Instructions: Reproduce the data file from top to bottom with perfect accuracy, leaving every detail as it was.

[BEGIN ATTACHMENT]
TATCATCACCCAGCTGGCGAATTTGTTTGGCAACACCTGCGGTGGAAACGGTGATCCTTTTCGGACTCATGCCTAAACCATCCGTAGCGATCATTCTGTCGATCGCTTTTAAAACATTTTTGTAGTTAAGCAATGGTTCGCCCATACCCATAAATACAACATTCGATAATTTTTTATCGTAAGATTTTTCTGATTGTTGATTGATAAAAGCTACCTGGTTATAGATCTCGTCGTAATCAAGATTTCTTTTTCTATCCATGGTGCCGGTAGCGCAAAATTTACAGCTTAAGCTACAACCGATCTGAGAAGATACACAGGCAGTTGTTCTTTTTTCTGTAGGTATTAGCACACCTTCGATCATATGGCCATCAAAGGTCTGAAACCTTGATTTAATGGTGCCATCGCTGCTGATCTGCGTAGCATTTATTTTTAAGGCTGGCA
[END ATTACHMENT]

TATCATCACCCAGCTGGCGAATTTGTTTGGCAACACCTGCGGTGGAAACGGTGATCCTTTTCGGACTCATGCCTAAACCATCCGTAGCGATCATTCTGTCGATCGCTTTTAAAACATTTTTGTAGTTAAGCAATGGTTCGCCCATACCCATAAATACAACATTCGATAATTTTTTATCGTAAGATTTTTCTGATTGTTGATTGATAAAAGCTACCTGGTTATAGATCTCGTCGTAATCAAGATTTCTTTTTCTATCCATGGTGCCGGTAGCGCAAAATTTACAGCTTAAGCTACAACCGATCTGAGAAGATACACAGGCAGTTGTTCTTTTTTCTGTAGGTATTAGCACACCTTCGATCATATGGCCATCAAAGGTCTGAAACCTTGATTTAATGGTGCCATCGCTGCTGATCTGCGTAGCATTTATTTTTAAGGCTGGCA